LGBTQ Students Welcomed at SPECTRUM Initiative’s BBQ – Members Share Hopes for the Program’s Future

LGBTQ Students Welcomed at SPECTRUM Initiative’s BBQ – Members Share Hopes for the Program’s Future

As new members and allies of the Lesbian, Gay, Bisexual, Transgender, and Queer/Questioning (LGBTQ) community prepared for a new school year, the SPECTRUM Initiative leadership team was busy organizing a small surprise for them. On Thursday, Sept. 4, SPECTRUM, a working initiative comprised of students and St. John’s administrators, hosted its second annual Welcome BBQ event for students and allies. However, this was the first time the event was included in the University’s Week of Welcome series of events.

The BBQ, which attracted more than 50 students, faculty and staff was successful in terms of community outreach. This number also reflected a growing presence of LGBTQ members and allies at St. John’s. Furthermore, it was a big step forward considering the history of struggle and advocacy for LGBTQ rights at this university.

Students and members of the SPECTRUM LGBTQ support group at the BBQ they hosted as part of the Week of Welcome. Torch Photo: Luke DaMommio
SPECTRUM members and students gathered together at a BBQ in support of LGBTQ students on campus. Torch Photo: Luke DaMommio

Following a series of protests and petitions for an official “Gay-Straight Alliance” on campus which has been more than 20 years in the making and has attracted national attention, the University began to slowly initiate programs such as SAFEZONE training and HOW YOU DOIN’? meetings in order to address LGBTQ students’ needs and concerns. However, students have previously voiced dissatisfaction, and said that these activities have not addressed the critical and real issues they are facing. With SPECTRUM, things may change for the better.

Graduate student Oscar Diaz, who has been involved in SPECTRUM from the very beginning, said, “With four pillars – support, education, faith and service – SPECTRUM aims to create a supportive learning environment for LGBTQ members so they can grow professionally, intellectually and feel at home at the same time.”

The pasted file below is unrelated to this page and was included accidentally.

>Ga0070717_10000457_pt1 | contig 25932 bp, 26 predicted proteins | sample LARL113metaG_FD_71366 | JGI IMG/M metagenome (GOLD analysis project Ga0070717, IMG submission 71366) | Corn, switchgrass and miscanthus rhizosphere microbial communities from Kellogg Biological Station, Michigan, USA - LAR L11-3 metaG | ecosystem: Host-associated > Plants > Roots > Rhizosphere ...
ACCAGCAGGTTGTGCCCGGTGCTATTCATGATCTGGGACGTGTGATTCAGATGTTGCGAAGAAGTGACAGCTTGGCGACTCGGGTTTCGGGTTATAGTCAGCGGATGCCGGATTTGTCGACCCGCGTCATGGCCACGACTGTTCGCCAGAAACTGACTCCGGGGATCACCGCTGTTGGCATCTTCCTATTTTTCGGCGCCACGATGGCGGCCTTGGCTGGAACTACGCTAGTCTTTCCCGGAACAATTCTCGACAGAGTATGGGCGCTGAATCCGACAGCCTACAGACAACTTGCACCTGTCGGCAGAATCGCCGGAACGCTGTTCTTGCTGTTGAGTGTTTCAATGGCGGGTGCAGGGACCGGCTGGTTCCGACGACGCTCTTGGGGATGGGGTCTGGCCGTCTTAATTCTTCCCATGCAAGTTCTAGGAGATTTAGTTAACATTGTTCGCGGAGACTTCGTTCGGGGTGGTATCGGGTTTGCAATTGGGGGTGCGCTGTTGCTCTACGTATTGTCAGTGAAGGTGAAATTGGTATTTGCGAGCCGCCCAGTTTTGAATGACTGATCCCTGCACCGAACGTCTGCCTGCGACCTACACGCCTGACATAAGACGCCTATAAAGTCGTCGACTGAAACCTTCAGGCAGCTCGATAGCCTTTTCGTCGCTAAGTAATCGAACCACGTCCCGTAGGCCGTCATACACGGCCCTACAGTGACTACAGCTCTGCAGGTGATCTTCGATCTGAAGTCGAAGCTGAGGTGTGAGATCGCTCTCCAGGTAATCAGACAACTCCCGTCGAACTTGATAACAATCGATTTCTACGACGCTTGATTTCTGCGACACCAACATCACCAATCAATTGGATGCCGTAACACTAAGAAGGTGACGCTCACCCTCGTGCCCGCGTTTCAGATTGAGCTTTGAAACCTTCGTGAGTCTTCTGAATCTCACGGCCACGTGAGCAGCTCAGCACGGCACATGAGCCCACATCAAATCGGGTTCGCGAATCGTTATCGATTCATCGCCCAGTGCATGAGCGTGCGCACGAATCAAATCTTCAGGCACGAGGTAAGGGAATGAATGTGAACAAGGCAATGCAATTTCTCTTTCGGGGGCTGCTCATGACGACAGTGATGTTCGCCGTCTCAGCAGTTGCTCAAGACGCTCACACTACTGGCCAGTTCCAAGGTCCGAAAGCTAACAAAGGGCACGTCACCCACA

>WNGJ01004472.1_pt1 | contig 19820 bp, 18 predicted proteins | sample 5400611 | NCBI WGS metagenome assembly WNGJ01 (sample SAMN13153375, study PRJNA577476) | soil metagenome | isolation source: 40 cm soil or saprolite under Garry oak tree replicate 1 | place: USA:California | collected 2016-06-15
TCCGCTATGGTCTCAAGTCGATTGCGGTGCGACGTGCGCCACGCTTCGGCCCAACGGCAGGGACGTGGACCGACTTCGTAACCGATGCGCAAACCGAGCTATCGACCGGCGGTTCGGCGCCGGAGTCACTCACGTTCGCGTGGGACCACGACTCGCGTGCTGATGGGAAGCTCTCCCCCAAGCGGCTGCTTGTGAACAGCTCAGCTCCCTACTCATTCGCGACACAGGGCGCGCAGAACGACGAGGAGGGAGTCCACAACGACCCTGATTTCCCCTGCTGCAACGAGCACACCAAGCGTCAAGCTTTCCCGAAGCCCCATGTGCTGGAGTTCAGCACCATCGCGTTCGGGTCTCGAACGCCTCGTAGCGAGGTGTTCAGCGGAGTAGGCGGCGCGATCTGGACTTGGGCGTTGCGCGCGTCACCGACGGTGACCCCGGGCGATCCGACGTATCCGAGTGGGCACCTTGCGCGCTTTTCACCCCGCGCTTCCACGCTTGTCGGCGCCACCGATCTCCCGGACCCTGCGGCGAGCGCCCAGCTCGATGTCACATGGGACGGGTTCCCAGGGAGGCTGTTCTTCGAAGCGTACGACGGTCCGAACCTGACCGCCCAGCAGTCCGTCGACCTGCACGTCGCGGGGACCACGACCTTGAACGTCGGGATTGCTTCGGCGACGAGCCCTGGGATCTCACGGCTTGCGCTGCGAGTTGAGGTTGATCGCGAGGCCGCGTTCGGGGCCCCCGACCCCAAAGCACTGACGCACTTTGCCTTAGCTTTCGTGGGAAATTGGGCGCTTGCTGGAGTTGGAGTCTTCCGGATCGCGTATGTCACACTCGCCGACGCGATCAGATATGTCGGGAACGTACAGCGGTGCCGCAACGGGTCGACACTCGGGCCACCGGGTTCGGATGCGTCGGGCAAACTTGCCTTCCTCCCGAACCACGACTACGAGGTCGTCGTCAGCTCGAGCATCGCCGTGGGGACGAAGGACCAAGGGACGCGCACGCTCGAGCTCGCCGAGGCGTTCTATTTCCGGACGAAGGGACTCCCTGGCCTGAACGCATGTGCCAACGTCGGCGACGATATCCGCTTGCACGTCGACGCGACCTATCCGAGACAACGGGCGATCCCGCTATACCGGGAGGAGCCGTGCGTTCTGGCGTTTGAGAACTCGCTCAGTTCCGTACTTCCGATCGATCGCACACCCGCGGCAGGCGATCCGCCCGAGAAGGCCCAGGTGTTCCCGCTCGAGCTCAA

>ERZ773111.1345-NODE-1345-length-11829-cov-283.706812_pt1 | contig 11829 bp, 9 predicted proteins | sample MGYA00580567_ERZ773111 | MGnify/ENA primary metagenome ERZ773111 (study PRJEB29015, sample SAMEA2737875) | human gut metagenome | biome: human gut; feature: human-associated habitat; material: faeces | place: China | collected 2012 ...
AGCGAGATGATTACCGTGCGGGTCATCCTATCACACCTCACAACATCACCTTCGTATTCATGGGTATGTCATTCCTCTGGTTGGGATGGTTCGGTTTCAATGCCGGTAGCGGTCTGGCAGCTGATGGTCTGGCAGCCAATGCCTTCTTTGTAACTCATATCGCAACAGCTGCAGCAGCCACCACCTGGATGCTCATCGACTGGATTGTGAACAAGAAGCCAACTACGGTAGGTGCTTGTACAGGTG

For each pillar there will be an administrator working closely with the student leaders to meet the University’s mission and core values. LGBTQ students and allies will have more opportunities to be directly involved in planning and execution.

Many students at the BBQ showed their excitement. “I wish to have had events like this my freshman year,” said senior Kevin Kiprovski, who is studying biology with a minor in linguistics. “We finally have an opportunity to have a serious venue to address issues LGBTQ youth are facing,” he added.  Among sexual abuse, mental and physical bullying and violence, Kiprovski also pointed out the unusually high number of homeless LGBTQ youth. In fact, according to the latest data from the Center for American Progress, there are currently between 1.6 and 2.8 million homeless youth in the United States, 20 to 40 percent of which identify as lesbian, gay, bisexual or transgender. This number is disproportionately high as compared to only 5 to 10 percent of the overall youth population.

There are many social justice issues that members of the LGBTQ community face daily, and many students hope that SPECTRUM will provide an opportunity for them to address these problems. “Vincentian values aim to empower the poor and the oppressed, so we cannot just say ‘Vincentian only works for straight people,’” said Kiprovski. As SPECTRUM hosts more upcoming events this school year, members of the St. John’s community will have more opportunities to get involved.